Monday, June 14, 2010

Piecework Blanket

This isn't a very good photo--I'm still on a rather steep learning curve and need to learn how to crop--but I wanted to show my current WIP. The whole project is somewhat addictive and it's fun to see my collection of leftover yarns put to a good use. It's also a good 'put down, pick up' endeavour. In addition to using up the remainder of various projects, I've started using some whole balls which I realize I probably won't knit up otherwise.

The pattern called for a total of 35 squares, however I wanted this as a lap rug which wouldn't be skimpy. At this point, I'm planning to knit 72 squares. Once I've completed the knitting and worked in the ends, I plan to back it with flannelette.

Shetland Hamefarin started today. They are making a special commemorative quilt which will be revealed later this month.

Tuesday, June 8, 2010

An interesting read

I've recently purchased a book entitled The Culture of Knitting by Joanne Turney, published by Berg in 2009. The author is on the faculty of the Bath School of Art and Design (in England) and the notes on the back cover indicate that she specializes in the study of textiles and fashion as "material culture".

The title caught my eye as I've long felt that it would be a worthwhile project if a sociologist studied the importance of knitting and how it appeals to such a wide spectrum of devotees. I've found it very interesting on my tours that such a diverse group of travellers--who come from a variety of locales all over North America and have a wide range of ages, backgrounds and interests--are drawn together in such a cohesive, compatible group. As far as I can tell, the common factor is a love of knitting and all it encompasses.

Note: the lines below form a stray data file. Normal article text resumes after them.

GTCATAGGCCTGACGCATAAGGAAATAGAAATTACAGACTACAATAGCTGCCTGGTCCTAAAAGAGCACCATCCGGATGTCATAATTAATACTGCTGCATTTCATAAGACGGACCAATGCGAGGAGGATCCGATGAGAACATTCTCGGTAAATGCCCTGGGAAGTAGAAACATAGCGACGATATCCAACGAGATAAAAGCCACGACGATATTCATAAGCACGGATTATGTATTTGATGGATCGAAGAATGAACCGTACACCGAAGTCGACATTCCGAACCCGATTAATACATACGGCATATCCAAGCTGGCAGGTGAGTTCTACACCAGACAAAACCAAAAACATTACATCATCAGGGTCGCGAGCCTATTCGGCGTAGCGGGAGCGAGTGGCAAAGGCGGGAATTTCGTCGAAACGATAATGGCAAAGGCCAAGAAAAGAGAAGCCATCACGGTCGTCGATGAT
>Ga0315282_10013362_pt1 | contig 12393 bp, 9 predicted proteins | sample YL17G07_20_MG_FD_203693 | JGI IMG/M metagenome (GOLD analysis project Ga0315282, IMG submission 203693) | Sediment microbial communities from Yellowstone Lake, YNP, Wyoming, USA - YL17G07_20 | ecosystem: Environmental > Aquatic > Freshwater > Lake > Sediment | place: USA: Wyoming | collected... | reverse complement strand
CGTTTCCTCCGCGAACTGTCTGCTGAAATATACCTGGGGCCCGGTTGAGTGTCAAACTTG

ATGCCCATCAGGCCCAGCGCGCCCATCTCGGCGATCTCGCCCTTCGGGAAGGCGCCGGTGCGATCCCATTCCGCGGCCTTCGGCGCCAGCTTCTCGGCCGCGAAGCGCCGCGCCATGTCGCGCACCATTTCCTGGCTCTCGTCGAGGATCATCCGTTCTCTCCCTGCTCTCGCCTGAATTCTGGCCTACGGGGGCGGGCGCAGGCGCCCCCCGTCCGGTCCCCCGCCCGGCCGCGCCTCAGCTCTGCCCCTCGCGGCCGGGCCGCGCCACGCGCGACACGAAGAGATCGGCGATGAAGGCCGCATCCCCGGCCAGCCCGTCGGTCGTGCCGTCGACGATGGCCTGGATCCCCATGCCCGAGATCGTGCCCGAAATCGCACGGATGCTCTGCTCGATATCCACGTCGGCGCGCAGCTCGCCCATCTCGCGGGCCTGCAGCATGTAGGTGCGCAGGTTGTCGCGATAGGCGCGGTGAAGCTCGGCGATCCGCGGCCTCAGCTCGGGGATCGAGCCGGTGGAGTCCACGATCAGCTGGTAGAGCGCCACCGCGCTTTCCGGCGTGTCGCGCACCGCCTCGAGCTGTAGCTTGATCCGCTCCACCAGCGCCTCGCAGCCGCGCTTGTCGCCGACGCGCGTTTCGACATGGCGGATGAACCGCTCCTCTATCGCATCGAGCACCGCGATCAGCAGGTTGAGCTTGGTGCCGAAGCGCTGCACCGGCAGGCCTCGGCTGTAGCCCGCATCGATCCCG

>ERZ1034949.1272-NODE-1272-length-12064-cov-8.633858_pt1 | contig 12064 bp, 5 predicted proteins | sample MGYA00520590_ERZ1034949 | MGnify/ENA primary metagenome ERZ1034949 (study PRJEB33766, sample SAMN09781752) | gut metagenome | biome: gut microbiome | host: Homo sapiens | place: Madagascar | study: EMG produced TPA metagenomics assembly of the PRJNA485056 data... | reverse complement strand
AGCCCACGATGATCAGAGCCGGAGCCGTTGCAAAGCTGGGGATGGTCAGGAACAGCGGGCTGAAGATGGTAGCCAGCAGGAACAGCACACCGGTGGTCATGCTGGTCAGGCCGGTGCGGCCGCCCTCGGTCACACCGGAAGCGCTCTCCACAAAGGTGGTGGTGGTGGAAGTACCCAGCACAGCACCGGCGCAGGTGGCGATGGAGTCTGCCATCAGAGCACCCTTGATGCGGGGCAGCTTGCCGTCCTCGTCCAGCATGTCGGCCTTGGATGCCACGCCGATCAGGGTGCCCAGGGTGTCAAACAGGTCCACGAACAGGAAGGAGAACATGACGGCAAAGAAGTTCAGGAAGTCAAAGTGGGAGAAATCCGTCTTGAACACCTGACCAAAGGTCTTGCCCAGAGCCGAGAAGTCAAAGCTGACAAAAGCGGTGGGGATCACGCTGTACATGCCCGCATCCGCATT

I haven't had a chance to read the book in detail, but from what I learned from a quick scan, it deals with knitting from a variety of angles. Although, ironically, I didn't see the subject of knitting tours and travel described. Something for a future edition!

Tuesday, June 1, 2010

Scotland in 2011 & a National Trust property

We're going to Scotland again next year!

I'll have to count back to see how many times the 'Scottish Skeins & Skerries' tour has been offered since 1996. At this point, airfares on the routes to Shetland, Orkney and the Hebrides have not been published for 2011, but I've begun reserving accommodation and can tell you that we are confirmed at the Kveldsro, our favourite hotel on Shetland. As soon as I have more information, I'll be updating my website, http://www.joycejamestours.com/. The trip will take place in early July, 2011.

One of the National Trust properties I visited in April was to Knole in Kent, the home of the Sackville family dynasty for over 400 years. www.nationaltrust.org.uk/main/w-knole.It was a stunning place and hard to take in the endless treasures--paintings, furniture, textiles and overall opulence. One area I found especially interesting was the King James II's bedroom suite, which at this point concentrates on the conservation and restoration of the bed and the textiles of the curtains and bedhangings.

While this particular set of late Stuart upholstered furniture is over 300 years old, it's condition was especially harmed in the 1960's when the Rural Industries Bureau (RIB) used synthetic adhesives which later discoloured and became brittle, causing the textiles to rapidly deteriorate. This was added to the general degradation of the bed caused by time, exposure to light, dirt, dust and relative humidity. The National Trust is working on a long-term program to conserve and where possible to restore the suite. It's a very expensive project and one which takes place in many of their properties.

On a literary note, Knole was the birthplace and childhood home of Vita Sackville West. She was unable to inherit the property as the possession passed through the male line. Later she and her husband Harold Nicolson purchased nearby Sissinghurst and developed the beautiful gardens there.